Thinking, not replying

In a new piece about climate policy, Robinson Meyer writes:

In fact, Aklin and Milden­berger say, climate change is a distributive-conflict problem—a term that was new to me and that I will now explain. In essence, climate policy restruc­tures the economy, creating new economic winners and losers. [Etc.]

I nearly gasped at “a term that was new to me and that I will now explain”. Consider a few things:

I think this struck me because it connects to a few other impres­sions that have been swirling in my head lately, unat­tached to any hypoth­esis or grand formulation; just … swirling. They include:

When a person “thinks in public”, I don’t think they are looking for immediate responses; certainly not if those responses “answer the question” and shut down the line of inquiry, but/and maybe not even if they are generous and generative. “Yes, and” is great, but, like … let it sit for a minute!

Blogs had comments, of course, some of them as easy to produce as Twitter’s replies. But a blog’s comments section bloomed in specific response to its subject, its voice; comments didn’t (usually?) get pitched in from elsewhere. I don’t know; maybe we can lay Twitter’s bad feelings alongside all the other wreckage at the feet of context collapse.

I don’t mean to bask in the imagined greatness of the High Blogging Era; forget about blogs. Rather, I want to register how surprising it is that so many of the platforms that dominate the internet today are so bad at this; that they so reliably push their participants, in ways subtle and not, towards knowing it all.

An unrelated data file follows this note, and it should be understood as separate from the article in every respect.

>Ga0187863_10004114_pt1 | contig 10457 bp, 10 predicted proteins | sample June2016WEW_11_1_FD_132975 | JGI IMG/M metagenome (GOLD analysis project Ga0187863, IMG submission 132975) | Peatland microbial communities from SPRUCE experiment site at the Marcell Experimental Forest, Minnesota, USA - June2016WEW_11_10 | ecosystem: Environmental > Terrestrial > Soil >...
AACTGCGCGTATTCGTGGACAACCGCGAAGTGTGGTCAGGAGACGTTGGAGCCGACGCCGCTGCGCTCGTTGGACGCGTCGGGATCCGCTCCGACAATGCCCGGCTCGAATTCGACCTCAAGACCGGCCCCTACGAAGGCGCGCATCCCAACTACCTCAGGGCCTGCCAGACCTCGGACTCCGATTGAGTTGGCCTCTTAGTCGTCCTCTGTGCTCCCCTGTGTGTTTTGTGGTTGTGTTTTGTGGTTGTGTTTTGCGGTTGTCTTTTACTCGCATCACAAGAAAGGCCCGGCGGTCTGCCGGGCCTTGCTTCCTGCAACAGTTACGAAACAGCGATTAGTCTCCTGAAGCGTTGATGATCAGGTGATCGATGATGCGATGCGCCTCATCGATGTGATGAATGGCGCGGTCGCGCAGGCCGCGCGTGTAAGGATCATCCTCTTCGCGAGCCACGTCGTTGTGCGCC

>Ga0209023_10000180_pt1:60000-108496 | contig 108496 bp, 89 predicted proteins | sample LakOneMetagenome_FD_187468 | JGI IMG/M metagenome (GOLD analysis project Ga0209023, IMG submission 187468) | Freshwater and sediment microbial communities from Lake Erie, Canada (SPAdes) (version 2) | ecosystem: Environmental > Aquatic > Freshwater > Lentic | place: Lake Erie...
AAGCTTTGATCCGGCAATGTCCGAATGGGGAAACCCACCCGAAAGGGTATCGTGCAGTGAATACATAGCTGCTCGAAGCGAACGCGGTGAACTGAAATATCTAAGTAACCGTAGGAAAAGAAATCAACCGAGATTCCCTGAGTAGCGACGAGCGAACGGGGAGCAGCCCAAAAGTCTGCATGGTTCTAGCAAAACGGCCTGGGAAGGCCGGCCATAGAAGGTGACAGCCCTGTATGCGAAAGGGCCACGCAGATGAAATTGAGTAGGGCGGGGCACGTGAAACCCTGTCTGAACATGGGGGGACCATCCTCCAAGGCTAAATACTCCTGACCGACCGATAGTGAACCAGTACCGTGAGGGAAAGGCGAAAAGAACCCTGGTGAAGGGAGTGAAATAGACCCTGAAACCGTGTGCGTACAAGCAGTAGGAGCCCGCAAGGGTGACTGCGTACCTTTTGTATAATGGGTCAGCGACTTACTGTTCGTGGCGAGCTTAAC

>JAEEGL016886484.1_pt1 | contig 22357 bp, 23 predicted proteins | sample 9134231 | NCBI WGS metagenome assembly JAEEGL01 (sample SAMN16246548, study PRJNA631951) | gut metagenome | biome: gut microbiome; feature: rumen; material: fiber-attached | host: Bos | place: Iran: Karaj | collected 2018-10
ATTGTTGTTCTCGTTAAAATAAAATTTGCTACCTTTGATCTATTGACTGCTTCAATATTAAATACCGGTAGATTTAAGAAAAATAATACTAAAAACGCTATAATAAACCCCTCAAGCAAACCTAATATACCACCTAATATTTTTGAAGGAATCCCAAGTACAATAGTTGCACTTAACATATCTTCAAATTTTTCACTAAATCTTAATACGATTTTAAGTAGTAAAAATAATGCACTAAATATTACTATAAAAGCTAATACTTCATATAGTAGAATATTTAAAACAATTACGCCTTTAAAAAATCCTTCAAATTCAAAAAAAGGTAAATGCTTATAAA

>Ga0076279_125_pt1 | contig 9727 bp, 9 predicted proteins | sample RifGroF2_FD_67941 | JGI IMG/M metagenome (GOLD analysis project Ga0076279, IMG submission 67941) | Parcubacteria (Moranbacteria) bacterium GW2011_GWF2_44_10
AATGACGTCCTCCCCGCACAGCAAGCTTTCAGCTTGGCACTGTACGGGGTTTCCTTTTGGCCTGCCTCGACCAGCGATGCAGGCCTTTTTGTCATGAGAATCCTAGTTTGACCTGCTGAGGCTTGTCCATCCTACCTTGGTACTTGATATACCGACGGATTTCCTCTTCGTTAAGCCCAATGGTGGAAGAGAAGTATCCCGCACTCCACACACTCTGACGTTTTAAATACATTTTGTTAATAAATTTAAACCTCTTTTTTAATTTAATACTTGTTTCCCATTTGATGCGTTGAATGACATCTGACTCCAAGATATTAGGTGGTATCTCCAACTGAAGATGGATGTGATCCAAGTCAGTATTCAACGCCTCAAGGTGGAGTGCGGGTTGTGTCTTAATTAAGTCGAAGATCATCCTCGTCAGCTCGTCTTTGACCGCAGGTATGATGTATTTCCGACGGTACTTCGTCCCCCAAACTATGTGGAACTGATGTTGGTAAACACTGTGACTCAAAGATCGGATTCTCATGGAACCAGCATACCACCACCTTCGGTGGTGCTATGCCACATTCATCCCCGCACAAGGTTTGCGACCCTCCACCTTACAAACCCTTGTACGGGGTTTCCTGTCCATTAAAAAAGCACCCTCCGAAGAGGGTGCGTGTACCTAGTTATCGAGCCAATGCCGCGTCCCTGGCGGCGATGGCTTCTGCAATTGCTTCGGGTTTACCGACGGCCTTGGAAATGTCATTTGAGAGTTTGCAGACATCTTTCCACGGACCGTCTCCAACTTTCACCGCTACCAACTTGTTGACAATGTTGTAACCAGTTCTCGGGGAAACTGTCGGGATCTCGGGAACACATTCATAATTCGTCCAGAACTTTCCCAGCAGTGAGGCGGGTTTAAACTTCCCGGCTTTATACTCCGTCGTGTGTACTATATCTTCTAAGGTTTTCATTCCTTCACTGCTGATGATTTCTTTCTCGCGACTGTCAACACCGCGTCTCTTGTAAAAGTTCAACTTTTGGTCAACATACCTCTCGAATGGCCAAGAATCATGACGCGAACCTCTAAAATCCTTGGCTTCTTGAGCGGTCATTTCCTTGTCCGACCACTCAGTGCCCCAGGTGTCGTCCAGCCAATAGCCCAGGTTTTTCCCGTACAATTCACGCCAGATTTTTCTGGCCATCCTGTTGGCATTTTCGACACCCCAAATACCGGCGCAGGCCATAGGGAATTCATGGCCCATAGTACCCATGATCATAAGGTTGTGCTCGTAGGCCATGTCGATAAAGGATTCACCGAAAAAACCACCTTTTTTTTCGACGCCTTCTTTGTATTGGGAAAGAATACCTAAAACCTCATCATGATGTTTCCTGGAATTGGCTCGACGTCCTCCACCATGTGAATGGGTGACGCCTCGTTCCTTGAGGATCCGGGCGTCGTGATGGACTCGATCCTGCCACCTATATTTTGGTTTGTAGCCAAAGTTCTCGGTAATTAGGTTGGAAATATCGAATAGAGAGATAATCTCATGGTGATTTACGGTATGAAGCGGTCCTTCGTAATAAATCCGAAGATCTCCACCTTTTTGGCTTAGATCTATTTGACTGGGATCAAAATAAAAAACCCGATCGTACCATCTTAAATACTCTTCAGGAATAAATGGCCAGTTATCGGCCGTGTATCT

Maybe I’m just inter­ested in ~discursive networks~ that look less like this — 

A drawing on a 3x5 card of a small network with the nodes all pointing directly at one another

—and more like this:

A drawing on a 3x5 card of a small network with some of the nodes pointing roughly, but not directly, at one another; and other nodes, meanwhile, spiraling off into space

Why did “talking past one another” develop such a bad reputation? Think of how nice it is to have a conver­sa­tion walking alongside someone; or in a car, one of you driving, the other in the passenger seat. Both of you looking outward, probably at different things. Both of your minds roaming the same way.

Maybe I want a version of Twitter without any replies at all; a version on which only subtweets are permitted, a network of implications, reformulations, bank shots … 

Think, for example, of the book review that itemizes “wot I liked and wot I didn’t” vs. the one that uses the book as a jumping-off point to explore new territory.

Considering where I started — a scrap of language in a piece about climate policy — this post might itself be an example, for better and for worse. That’s me at the bottom of the sketch, spinning up a quick spiral before my second coffee.

April 2021, Berkeley